An in-depth analysis of the European regional airline market and its development within the last five years, 33% of all regional carriers in Europe went out of business between 2008 and today, nearly one fourth of the employees lost their jobs. …


Authors: Hanna Schaal (PROLOGIS) and Max Oldorf (ch-aviation)


Are European Regionals’ Successful Days Numbered?

To download the following analysis as a PDF file click here.


33.33% of all regional carriers in Europe went out of business between 2008 and today, nearly one fourth of the employees lost their jobs. PROLOGIS and ch-aviation have scrutinized Europe’s regional airline market.

Doesn’t it sometimes feel like Europe’s regional airlines’ market exits are as common as their entries? Don’t you occasionally wonder if this industry still bears any potential? In order to gain clarity in this matter, PROLOGIS and ch-aviation conducted a study of the European regional market, comparing data from 2008 with data from 2013.

The results are quite frightening: 44 new airlines were founded from 2008 on, 22 of them have already vanished. The overall mortality rate was 33.33%.

But the most concerning number is probably a job loss rate of 23 % between 2008 and today, which means that almost every fourth employee lost his job.

It seems like regional carriers’ successful days are history.

The Affiliates – Dwindling Partnerships

It all started in the early days with the traditional regional carrier model, which is still very popular today. Affiliated airlines supply or ‘feed’ large network carriers’ hubs with passengers from small, nearby regional airports. In many cases, the relationship between network airlines and the subcontractors is based on a parent-subsidiary model, with the affiliates operating either under their own brands or a regional brand. Lufthansa, for example, currently has four regional partners (Air Dolomiti, CityLine, Eurowings and Augsburg Airways), all 100% subsidiaries with the exception of Augsburg Airways that together form Lufthansa Regional. Nevertheless, the Augsburg Airways regional partnership will be terminated at the end of Lufthansa’s summer schedule 2013 after 16 years due to the German legacy carrier’s restructuring program ‘Score’.[1] Along with the previous termination of the equally longstanding partnership with Contact Air in October 2012, the German airline will have parted from two regional partners within only a year.

A similar decrease in regional affiliated partnerships can be observed at Air France-KLM and IAG (International Airlines Group, holding company of British Airways & Iberia). To cut costs, Air France will be merging the three regionals Airlinair, Brit Air and Régional under a single new brand called ‘Hop!’ as of March 31, 2013, that will operate most non-hub routes with a low-cost carrier like product offering.[2] British Airways already sold its regional BA Connect to British regional Flybe. in March 2007, as the management did “not see any prospect of profitability in its current form”[3] anymore.

All three major European carrier groups not only face increasing pressure from still fast growing low-cost carriers for traffic within Europe. They also feel competition from expanding international carriers, increasingly serving smaller European markets, from hubs in the Middle East for example. These factors have led to lower yields for point-to-point regional traffic and lower demand for hub and spoke traffic within Europe as well as for intercontinental flights. This makes it difficult to continue profitable regional operations with small aircraft.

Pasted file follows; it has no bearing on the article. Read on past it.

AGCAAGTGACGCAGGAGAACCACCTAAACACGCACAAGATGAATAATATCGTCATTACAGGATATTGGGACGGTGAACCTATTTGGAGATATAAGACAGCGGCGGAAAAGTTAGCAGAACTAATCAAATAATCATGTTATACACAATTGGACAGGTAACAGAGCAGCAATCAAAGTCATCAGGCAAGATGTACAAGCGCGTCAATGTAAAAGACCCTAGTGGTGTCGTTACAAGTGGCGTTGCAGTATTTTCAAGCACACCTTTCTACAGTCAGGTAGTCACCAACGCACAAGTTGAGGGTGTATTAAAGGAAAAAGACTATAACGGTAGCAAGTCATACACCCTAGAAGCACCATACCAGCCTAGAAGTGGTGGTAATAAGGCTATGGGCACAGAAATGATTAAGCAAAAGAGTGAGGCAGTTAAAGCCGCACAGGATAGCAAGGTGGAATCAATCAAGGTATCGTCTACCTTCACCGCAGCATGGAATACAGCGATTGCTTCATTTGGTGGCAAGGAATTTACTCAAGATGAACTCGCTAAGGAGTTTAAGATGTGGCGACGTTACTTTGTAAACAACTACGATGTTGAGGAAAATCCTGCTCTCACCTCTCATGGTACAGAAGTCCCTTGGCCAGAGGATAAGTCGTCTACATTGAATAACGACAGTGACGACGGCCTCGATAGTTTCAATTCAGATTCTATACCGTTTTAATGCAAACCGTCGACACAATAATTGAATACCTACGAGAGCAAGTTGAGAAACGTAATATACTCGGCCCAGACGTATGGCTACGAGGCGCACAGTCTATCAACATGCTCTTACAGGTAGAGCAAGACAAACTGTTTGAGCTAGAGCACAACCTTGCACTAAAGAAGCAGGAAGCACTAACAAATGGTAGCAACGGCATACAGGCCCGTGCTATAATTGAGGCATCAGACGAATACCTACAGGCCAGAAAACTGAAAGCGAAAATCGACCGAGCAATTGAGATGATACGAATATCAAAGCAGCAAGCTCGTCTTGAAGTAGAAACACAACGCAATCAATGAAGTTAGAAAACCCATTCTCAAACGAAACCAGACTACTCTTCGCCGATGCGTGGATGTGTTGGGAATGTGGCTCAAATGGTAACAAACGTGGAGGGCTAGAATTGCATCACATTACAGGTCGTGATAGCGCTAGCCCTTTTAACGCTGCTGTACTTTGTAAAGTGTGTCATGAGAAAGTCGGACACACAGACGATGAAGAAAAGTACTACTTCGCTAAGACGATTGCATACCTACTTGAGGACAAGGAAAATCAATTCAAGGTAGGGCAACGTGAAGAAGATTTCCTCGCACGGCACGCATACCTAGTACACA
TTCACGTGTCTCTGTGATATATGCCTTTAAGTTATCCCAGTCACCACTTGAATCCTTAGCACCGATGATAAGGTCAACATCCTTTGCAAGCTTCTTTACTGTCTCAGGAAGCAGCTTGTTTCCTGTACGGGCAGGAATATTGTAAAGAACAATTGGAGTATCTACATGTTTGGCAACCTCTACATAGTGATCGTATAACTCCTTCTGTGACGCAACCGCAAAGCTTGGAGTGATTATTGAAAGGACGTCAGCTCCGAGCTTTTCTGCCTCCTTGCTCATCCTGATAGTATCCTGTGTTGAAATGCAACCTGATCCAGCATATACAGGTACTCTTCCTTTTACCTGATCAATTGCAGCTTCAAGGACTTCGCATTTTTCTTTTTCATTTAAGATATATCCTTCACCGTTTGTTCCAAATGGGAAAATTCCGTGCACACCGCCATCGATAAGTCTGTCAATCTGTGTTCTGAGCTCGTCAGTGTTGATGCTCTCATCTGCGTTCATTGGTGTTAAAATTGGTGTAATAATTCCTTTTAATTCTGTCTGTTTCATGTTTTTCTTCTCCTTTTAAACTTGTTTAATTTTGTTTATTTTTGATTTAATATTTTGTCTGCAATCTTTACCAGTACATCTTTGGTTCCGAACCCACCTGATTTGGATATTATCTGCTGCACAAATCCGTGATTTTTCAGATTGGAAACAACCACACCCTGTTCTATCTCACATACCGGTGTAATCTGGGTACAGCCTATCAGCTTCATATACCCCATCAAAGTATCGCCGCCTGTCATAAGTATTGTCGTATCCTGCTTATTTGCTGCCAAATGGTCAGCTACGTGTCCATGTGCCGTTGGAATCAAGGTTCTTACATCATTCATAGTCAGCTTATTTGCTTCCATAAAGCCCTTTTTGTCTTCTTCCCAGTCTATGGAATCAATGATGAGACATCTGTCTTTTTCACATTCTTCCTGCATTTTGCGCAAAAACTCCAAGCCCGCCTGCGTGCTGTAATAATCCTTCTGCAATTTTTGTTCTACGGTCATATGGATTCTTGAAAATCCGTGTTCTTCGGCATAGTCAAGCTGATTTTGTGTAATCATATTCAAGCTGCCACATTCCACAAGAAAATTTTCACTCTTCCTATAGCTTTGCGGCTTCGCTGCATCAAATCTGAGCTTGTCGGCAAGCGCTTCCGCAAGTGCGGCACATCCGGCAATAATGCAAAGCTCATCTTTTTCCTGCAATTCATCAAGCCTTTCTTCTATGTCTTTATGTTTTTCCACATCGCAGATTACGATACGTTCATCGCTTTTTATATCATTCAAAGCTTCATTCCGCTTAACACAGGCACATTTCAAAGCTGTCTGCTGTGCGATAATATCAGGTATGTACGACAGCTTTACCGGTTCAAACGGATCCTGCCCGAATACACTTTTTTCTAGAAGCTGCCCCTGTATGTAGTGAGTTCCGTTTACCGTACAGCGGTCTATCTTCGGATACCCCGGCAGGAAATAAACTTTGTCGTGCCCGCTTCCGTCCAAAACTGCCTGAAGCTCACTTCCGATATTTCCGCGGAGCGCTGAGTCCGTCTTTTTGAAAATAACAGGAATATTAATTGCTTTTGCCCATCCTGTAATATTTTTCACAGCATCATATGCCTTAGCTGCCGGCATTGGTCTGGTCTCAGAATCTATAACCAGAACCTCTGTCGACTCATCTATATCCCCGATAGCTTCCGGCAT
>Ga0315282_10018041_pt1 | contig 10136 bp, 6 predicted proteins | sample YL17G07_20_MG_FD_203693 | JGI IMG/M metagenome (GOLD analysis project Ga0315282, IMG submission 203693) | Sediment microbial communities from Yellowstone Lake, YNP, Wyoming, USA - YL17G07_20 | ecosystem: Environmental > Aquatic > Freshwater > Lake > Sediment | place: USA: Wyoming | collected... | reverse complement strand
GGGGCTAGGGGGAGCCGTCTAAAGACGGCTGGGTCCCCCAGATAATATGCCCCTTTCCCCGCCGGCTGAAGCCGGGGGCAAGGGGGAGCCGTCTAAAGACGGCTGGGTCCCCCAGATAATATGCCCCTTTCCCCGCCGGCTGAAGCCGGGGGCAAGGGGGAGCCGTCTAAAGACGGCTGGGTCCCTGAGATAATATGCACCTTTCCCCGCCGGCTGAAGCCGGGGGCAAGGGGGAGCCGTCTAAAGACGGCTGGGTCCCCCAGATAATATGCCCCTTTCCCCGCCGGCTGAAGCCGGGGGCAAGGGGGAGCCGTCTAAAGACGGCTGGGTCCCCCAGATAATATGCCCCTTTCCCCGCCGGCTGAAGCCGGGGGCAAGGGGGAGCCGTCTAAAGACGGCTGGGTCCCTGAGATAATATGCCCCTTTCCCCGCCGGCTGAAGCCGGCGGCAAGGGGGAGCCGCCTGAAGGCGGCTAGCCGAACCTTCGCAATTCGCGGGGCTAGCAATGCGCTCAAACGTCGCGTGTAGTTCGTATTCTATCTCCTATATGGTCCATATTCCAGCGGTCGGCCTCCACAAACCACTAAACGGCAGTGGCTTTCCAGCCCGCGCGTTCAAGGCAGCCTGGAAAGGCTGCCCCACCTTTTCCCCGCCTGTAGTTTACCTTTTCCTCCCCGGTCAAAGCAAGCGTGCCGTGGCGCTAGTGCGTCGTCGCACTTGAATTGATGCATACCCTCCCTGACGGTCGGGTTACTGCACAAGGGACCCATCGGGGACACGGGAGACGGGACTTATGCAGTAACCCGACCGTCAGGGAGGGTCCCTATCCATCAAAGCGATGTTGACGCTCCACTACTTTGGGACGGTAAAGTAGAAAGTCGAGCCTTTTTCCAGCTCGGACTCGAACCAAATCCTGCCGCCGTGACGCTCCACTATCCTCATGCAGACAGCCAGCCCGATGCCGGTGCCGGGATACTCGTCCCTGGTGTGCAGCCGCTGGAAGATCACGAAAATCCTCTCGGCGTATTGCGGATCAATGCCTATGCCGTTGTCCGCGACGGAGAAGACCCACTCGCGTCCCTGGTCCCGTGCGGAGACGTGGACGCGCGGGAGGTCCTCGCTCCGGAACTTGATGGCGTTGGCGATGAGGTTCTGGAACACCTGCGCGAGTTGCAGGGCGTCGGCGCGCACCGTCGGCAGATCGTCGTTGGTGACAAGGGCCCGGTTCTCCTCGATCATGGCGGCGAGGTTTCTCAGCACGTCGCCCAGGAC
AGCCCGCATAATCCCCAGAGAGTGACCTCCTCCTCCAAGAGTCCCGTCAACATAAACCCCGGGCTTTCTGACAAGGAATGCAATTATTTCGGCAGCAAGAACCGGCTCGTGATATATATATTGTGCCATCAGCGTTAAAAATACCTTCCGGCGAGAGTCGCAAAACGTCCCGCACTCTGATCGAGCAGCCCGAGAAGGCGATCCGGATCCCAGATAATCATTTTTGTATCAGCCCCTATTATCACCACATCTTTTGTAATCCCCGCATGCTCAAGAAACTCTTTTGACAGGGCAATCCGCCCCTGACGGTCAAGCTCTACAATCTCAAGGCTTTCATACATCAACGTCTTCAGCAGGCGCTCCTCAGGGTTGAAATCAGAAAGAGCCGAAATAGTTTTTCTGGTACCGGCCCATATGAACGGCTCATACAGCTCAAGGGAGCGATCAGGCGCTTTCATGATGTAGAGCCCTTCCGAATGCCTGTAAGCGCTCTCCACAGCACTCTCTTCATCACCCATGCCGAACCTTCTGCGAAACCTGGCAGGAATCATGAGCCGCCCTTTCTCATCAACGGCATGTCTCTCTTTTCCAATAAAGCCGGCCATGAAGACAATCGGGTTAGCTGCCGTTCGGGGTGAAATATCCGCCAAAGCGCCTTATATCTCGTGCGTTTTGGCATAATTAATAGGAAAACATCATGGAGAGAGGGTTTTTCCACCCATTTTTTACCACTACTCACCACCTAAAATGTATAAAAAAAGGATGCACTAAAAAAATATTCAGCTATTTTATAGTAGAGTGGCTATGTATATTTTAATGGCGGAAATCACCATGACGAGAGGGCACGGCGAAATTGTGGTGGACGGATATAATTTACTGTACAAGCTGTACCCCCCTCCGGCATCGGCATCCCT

The Independents – Decreasing Profits?

Flybe. – the keyword that reminds us that when we talk about regional carriers, we are not only referring to affiliates. Since the mid-1990s, there have been a growing number of totally independent carriers that offer point-to-point service to both small regional and large international airports, operating under their own brands and with no ties to large network carriers. Since the acquisition of BA Connect in 2007 we just mentioned, Flybe. is Europe’s largest regional carrier in general. For the six months until 30 September 2012, however, the group that includes Flybe. Nordic (a joint venture with Finnair) reported a pre-tax loss of £1.3m (€1.5m). Flybe. blamed the results on fuel prices at record highs and a decrease in passenger numbers in the UK domestic aviation market.[4] The Norwegian regional Widerøe, that is still fully owned by SAS (with a sale expected this year [5]), but operating fairly independently, was selected European Airline of the Year 2012 by the ERA (European Regional Airline Association). Yet, the award cannot hide the fact that the carrier’s operating profit decreased by 59.8% between December 2011 and October 2012. Other European independents must deal with financial results similar to Flybe.’s and Widerøe’s.

Regionals in Europe: Overall Analysis Results

How did we obtain our results and what do they look like in greater detail? In order to analyze Europe’s regional carrier market and its development within the last five years, we compared airline and fleet data from January 1, 2008, with current data (date of data analysis: February 17, 2013). Regionally, the scope of the study includes all EU member states plus Albania, Bosnia-Herzegovina, Croatia, the Faroe Islands, Iceland, Kosovo, Macedonia, Montenegro, Norway, Serbia and Switzerland. The underlying data for the study is based on a combination of the ch-aviation airline knowledge base, jp airline-fleets and manual research by ch-aviation.